I was heading down a little country back road in Kildare on the way to check out the ruins of an old Abbey in Clane, when I came across this stunning little ruin at Bodenstown. The church is surrounded by a graveyard with a rough coursed stone wall with crenelations. So never being one to pass by an opportunity, I pulled in to the verge to have a look around. Bodenstown or Baile Uí Bhuadáin is an old townland just past Sallins in Co. Kildare. Aside from a golf course and the cemetery, there is really nothing else in the area worthy of mention. That said, the graveyard is quite famous as it is the final resting place of Theobald Wolfe Tone. For those whom have not heard of Wolfe Tone he was an eighteenth-century Irish revolutionary and leader of the Society of the United Irishmen and is regarded as the father of Irish republicanism. Each year on the last Sunday of June there is an annual Commemoration which takes place in the graveyard. These commemorations were begun by members of the Irish Republican Brotherhood back in the late nineteenth century and are continued to this day by various Irish Republican Parties.
There are very little details to be found on the history of the church which has been overshadowed by its famous internment, but a scroll dated from 1352AD names the church of Baledwenii / Baldwynii / Baldewnye (Bodenstown) as belonging to the priory of Connell. The Priory of Connell was an Augustinian monastery dedicated to Saint Mary and Saint David, situated on the eastern side of the River Liffey, in the Barony of Connell just to the south-east of the town of Newbridge. This priory was founded about 1202 as a dependency of Llanthony Priory in Wales by the illegitimate grandson of the Angevin King Henry II. The church was still recorded as a possession during the Inquisition of 1606AD. Another record tells that it was still in good condition in 1612AD.
Today all that remains of the church today is the South, West and a partial wall to the north. The east gable foundations are still easily made out. There is a slightly raised, grassed over area to the east which is more than likely the site of the chancel. The Nave is the best surving part of the church with a rather nice round headed doorway. There are three windows within the nave, one round headed window is situated in the west gable wall, the other two one round and the other square headed sit in the south wall. The Nave contains two fragements of what is believed to have been a 13th century baptismal font along with the tomb of Wolfe Tone.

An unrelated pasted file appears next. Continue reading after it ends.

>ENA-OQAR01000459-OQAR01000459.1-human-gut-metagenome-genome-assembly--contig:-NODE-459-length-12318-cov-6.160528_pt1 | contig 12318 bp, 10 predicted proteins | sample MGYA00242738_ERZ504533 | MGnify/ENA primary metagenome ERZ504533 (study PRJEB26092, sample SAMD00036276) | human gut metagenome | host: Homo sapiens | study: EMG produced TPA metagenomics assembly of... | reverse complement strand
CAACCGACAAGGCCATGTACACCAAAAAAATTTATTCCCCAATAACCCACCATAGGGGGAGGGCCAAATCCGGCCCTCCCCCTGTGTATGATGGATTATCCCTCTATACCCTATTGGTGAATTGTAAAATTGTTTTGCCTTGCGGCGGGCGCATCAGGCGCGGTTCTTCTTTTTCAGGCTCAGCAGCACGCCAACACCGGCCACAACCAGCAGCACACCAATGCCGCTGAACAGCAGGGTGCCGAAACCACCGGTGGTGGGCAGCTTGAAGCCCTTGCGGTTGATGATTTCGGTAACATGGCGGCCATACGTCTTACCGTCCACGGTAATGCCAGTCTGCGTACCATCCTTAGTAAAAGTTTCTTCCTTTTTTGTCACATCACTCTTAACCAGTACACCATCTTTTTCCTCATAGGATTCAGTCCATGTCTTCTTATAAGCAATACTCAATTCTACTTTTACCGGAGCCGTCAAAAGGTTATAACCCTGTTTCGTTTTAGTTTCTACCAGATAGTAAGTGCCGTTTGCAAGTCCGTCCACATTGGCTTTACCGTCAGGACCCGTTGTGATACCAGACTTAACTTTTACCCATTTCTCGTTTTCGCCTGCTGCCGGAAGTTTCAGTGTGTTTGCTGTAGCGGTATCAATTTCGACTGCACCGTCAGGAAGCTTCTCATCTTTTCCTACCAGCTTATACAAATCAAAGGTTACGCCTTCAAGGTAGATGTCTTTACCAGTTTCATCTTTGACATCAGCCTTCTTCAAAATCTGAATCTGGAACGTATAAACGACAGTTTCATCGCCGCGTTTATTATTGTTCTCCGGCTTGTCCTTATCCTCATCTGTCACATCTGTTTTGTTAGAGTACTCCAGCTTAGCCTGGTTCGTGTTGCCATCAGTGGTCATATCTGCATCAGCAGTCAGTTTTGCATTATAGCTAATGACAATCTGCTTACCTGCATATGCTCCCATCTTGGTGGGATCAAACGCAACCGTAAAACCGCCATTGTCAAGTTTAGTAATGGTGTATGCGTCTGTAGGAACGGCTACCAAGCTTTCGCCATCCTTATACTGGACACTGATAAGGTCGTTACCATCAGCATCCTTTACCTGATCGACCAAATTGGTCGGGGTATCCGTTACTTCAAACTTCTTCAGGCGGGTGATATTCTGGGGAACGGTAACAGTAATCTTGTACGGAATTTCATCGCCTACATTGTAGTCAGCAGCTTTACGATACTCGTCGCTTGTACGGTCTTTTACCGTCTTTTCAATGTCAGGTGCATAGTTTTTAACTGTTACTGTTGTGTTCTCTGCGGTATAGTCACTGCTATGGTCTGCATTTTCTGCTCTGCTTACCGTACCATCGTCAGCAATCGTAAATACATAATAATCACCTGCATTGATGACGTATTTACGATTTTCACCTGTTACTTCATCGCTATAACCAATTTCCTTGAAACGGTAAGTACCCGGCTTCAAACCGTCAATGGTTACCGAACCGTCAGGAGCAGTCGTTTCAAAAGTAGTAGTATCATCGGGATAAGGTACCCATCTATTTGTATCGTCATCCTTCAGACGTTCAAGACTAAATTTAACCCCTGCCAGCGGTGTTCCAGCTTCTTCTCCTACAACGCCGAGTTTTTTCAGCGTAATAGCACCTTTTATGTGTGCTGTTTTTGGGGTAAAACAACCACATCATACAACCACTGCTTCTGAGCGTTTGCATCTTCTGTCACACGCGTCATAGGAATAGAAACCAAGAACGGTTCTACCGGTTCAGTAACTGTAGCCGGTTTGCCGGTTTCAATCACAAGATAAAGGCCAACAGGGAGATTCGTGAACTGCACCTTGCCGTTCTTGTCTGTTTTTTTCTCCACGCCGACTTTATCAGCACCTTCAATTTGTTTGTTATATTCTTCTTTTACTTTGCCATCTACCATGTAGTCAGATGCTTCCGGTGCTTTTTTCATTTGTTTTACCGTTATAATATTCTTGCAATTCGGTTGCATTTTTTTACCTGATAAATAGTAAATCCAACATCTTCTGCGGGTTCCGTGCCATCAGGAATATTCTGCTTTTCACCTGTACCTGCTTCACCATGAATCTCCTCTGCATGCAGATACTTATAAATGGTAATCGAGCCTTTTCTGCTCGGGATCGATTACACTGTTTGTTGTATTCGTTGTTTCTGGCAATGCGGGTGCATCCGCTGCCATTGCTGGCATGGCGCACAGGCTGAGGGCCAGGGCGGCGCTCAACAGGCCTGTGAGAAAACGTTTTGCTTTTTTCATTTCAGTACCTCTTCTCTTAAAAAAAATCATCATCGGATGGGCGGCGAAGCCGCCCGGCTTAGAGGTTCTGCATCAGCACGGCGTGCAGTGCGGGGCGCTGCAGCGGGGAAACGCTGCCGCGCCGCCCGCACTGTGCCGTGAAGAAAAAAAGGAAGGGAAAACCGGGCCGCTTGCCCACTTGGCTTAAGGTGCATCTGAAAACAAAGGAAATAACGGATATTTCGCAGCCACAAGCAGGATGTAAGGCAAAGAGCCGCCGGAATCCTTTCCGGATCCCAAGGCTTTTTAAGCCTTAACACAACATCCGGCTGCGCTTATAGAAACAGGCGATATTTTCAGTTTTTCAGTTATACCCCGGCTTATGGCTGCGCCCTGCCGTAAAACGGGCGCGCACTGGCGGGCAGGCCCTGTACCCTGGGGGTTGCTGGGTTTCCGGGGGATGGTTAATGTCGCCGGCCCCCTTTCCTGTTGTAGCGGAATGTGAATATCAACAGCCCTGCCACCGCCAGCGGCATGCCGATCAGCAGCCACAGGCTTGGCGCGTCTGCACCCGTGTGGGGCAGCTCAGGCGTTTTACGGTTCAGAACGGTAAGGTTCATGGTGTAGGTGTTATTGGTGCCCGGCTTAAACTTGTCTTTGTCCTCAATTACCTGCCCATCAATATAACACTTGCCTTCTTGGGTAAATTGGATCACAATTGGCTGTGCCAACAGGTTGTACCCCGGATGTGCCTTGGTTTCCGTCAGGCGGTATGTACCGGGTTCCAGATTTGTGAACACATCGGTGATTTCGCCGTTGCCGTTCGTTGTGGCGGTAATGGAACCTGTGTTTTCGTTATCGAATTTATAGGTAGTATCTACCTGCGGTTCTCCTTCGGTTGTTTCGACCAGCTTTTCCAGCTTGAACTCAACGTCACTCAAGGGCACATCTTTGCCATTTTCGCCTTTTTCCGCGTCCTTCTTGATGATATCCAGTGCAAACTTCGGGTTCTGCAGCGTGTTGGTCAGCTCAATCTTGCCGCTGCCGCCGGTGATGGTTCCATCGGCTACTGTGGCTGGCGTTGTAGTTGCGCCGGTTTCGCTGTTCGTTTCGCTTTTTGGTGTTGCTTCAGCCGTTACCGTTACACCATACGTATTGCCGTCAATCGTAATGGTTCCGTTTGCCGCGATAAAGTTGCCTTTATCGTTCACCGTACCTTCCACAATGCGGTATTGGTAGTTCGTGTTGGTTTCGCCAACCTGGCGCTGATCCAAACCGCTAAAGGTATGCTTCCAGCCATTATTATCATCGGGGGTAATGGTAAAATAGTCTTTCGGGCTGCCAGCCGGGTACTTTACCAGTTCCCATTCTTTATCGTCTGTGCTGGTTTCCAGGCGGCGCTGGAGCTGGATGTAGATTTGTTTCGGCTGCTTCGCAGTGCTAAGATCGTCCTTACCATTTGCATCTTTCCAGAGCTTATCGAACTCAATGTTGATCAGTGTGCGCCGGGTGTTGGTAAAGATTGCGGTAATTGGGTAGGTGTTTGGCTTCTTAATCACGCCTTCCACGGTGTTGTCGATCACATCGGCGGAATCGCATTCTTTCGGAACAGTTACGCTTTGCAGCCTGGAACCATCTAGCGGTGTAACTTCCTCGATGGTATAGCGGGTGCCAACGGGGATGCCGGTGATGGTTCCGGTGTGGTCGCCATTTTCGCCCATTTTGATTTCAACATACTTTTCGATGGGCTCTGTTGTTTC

Just south of the church is an open area dedicated to Wolfe Tone with commemorations to Irish nationalists executed in 1922. Tone’s gravestone is within the church ruins The design of the railings that surrounds the memorial stone is said to be taken from the Book Of Kells. The ground surface south of the church is quite even, but to the north it is uneven. The oldest legible grave markers date from the 19th century, but there are clear signs of graves mainly to the north of the church which are many centuries older.
Theobald Wolfe Tone is one of the most commemorated Irish patriots. He was born 20 June 1763. Although his family were Protestants, influenced by the ideals of the American and French Revolutions, he became an ardent advocate of Irish emancipation from British rule. He was one of the founders and leaders of the Society of the United Irishmen, an organisation which, as it’s name implied, included both Catholics and Protestants amongst it’s members. In 1798, anticipating support from Revolutionary forces in France, the United Irishmen organised an doomed uprising against the British occupation. The first action took place in Clane and was a complete failure which led to Tone being captured. He was sentenced to be be hanged on 12 November 1798 but before the sentence was carried out he attempted suicide by opening a vein in his throat with a pen-knife. He died on 19 November 1798 in Provost’s Prison, Dublin and was later buried at Bodenstown. There is a ballad, Bodenstown churchyard, about Wolfe Tone a version is sung by the group named in his honour.
Many visitors began visiting Wolfe Tones grave and some would take away souvenirs. Unfortunately the souvenirs would be a part of the actual memorial itself. It is claimed that small portions of the monument would be chipped off and taken away as a souvenir. After time the memorial looked quiet tattered and certainly not a fitting monument for a leading Irish patriot. In September 1873, the ‘Dublin Wolfe Tone Band’ erected a new memorial over Wolfe Tones grave in Bodenstown. In the same period a monument with an unusual inscription was erected in Mainham graveyard near Clongowes Wood. It commemorates Peter Mackey from Mainham who died in his twenties in 1872 and it consists of two portions, firstly, a base and secondly, a Celtic cross on top. The inscription on the side of the Celtic cross, which in old Irish text reads:
”This cross is carved from the original tomb of Wolfe Tone”